Freddie Mac Hosts "Decadent" Bash Despite Large Losses

A reader reports that despite losing just over $2 billion in the third quarter on revenues of $9.6 billion and projecting fourth quarter results “not effectively better” , Freddie Mac nevertheless thought it fit to host a lavish celebration. As our reader described it:

To celebrate, they threw a decadent holiday party at the Ritz Carlton in exclusive McLean, VA. They had a laser printer that printed pictures on chocolate lollipops for the kids, hors d’oeuvres, entertainment. You’d think it was the Goldman Sachs partners dinner. Alas, it was a Government Sponsored Enterprise pissing away money right before they’re going to need a taxpayer bailout.

Click photo for larger image:

Print Friendly, PDF & Email


  1. Tanta

    westwest888 sent that to me, too. I did not reply to the email, because it was early this morning and I have no control over my contempt at that hour.

    Sorry, Yves, but I think this is just so wrong on so many levels. This is an employee holiday party. So sure, they could have held it at the Day’s Inn and given the kiddies a tootsie pop. (Graeme Frost’s parents could have settled for formica counters, too!) But nooo, we have to get out the pitchforks because it was the Ritz-Carlton and the kiddies got the cool lollipops. How much do you think this actually cost? If we reduced the $2 billion by the cost of the Christmas party, would that make everyone happy?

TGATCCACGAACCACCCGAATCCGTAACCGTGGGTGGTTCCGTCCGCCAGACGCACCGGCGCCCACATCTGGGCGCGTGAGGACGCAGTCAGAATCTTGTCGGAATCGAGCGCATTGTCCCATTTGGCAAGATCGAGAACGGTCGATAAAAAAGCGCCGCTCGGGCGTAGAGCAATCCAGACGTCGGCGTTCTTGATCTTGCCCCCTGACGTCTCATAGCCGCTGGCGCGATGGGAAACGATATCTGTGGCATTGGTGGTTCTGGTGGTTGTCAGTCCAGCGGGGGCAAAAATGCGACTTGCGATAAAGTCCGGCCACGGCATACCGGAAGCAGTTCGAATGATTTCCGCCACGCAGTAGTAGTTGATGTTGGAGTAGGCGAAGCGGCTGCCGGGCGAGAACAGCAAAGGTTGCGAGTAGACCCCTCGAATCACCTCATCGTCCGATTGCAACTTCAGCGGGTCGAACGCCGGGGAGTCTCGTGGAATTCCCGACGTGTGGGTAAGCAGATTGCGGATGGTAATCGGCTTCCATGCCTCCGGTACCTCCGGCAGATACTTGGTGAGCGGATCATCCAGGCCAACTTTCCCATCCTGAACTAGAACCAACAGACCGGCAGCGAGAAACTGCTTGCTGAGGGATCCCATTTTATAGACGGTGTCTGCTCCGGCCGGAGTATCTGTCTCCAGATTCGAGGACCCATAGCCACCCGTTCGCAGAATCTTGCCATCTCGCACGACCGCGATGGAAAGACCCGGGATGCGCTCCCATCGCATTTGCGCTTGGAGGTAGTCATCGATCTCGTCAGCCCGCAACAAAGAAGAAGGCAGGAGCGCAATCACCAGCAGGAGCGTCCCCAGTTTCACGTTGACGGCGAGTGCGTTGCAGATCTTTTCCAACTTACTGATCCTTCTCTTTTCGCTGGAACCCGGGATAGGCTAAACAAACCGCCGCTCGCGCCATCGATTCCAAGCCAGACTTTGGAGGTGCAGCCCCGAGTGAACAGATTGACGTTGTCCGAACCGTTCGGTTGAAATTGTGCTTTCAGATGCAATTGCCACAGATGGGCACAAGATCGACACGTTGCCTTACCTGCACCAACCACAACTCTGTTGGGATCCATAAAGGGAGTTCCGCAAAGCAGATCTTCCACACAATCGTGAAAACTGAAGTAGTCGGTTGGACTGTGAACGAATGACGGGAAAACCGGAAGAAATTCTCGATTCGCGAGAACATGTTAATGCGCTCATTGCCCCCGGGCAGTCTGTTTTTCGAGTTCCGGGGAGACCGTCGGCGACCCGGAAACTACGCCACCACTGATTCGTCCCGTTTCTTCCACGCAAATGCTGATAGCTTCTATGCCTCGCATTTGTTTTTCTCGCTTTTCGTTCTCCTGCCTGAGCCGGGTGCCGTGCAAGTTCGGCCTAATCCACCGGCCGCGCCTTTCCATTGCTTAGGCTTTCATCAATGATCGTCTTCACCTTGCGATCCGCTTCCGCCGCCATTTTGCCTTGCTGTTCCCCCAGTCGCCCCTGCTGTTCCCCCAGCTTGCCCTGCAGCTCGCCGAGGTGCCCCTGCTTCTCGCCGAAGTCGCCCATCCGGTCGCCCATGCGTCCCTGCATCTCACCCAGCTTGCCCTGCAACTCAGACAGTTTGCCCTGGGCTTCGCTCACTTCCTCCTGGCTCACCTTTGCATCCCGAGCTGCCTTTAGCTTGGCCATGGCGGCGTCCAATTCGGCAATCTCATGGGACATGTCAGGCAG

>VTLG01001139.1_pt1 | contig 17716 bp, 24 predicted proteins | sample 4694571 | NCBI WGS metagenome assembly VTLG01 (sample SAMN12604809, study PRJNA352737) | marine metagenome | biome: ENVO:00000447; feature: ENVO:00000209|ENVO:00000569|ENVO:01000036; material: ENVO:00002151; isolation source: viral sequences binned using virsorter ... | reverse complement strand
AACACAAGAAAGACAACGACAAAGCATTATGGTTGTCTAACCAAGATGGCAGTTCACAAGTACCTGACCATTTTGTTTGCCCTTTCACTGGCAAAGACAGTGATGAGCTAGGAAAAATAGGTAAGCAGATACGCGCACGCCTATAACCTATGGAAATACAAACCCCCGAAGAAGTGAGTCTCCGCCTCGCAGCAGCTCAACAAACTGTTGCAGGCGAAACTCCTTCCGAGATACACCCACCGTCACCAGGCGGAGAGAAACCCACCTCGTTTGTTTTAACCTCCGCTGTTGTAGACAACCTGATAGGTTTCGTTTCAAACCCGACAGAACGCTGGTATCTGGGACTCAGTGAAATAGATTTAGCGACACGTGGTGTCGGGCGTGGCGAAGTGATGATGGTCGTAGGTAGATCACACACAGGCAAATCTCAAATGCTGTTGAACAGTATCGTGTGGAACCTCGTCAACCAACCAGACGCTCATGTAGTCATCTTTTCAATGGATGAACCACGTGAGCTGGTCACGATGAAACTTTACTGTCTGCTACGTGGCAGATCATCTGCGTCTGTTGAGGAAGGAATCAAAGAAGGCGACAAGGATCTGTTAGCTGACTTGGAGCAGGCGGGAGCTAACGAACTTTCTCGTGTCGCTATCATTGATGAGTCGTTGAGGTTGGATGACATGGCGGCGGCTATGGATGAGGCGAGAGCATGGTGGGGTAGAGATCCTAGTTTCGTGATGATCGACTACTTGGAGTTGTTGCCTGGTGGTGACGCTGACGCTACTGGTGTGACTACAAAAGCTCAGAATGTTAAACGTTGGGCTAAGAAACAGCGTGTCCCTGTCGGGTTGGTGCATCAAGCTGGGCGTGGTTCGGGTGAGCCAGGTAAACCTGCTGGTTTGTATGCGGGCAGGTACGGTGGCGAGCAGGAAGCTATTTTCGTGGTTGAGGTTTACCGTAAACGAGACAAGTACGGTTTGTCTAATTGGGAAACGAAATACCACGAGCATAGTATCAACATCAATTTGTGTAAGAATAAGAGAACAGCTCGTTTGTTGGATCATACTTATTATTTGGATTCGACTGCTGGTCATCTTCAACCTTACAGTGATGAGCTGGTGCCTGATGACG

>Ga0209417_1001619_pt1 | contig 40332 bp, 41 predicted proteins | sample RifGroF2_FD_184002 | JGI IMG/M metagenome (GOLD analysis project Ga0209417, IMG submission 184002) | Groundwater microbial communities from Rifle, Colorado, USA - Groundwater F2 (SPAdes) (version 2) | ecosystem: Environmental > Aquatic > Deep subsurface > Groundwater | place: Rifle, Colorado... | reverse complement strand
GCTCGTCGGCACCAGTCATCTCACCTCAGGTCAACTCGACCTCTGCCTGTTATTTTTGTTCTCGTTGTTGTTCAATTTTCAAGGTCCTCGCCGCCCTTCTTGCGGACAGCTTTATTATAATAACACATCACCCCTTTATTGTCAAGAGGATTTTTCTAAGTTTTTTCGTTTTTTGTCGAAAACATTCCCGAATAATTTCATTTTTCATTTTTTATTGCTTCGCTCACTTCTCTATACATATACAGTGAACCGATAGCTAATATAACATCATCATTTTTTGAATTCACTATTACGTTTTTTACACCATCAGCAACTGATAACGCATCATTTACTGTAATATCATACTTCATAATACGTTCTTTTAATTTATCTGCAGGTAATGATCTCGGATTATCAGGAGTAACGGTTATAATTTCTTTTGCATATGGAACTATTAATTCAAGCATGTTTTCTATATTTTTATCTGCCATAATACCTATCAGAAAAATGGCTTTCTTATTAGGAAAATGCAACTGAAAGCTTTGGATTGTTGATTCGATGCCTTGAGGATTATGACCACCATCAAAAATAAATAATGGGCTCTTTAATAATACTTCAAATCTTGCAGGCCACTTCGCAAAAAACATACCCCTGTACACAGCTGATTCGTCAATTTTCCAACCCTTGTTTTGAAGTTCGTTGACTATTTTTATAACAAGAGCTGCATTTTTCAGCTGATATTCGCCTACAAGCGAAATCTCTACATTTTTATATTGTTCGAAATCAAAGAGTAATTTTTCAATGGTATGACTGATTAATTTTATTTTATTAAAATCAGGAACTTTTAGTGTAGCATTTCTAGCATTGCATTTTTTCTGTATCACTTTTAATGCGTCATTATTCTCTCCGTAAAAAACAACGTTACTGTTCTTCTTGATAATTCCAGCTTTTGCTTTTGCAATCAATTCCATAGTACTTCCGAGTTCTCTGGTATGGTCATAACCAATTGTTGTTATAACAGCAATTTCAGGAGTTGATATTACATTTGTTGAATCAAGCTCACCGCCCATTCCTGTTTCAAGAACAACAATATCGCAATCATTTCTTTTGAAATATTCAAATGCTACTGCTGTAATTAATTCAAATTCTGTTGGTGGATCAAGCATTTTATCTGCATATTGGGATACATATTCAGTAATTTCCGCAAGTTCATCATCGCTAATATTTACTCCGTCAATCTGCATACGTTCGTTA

This is the kind of panty-sniffing of “government employees” that just makes my skin crawl. It always starts in times of economic distress, as the “politics of resentment” crowd whip up a furor over “wastefulness” of “our” money.

    I wasn’t at that party, and lord knows if I had been I might have questioned its tastefulness. But the implication here isn’t just that Freddie might have spent too much on a holiday party; the implication is that there should have been no party given the $2 billion losses. (Hint: they didn’t throw the party to celebrate the losses. They threw the party because it’s Christmas, and Christmas parties for your employees are not unheard of in this country.)

    Next thing you know someone will be crawling around Freddie Mac’s headquarters to see if any of the employees are carrying Starbucks cups, instead of the 7-Eleven coffee that government employees should be drinking. Harrumph.

    Let’s not go there. The politics of putting other people on an “austerity budget” are always a reactionary mess.

  2. DaveL

    Tanta got there before me, and with more eloquence than I could muster. Just two additions:

    “in EXCLUSIVE McLean”??!! Puh-leaze! – It’s a nice suburb, period. Exclusive would be Georgetown, maybe.

    “a DECADENT party…” Hah!!! From 4:00 to 7:00, on a week night!!! Hoo-hah, that’s some decadence. I’ll bet there was a vomitorium.

    Trust me, Goldman Sachs will throw a bash that makes this look like polka night in Wauwatosa.

  3. Anonymous

    Tanta might be a little more upset if he realized that Freddie Mac also paid to have an ice sculpture of Dennis Koslowski in a toga at that very same party. I left before the archers got there.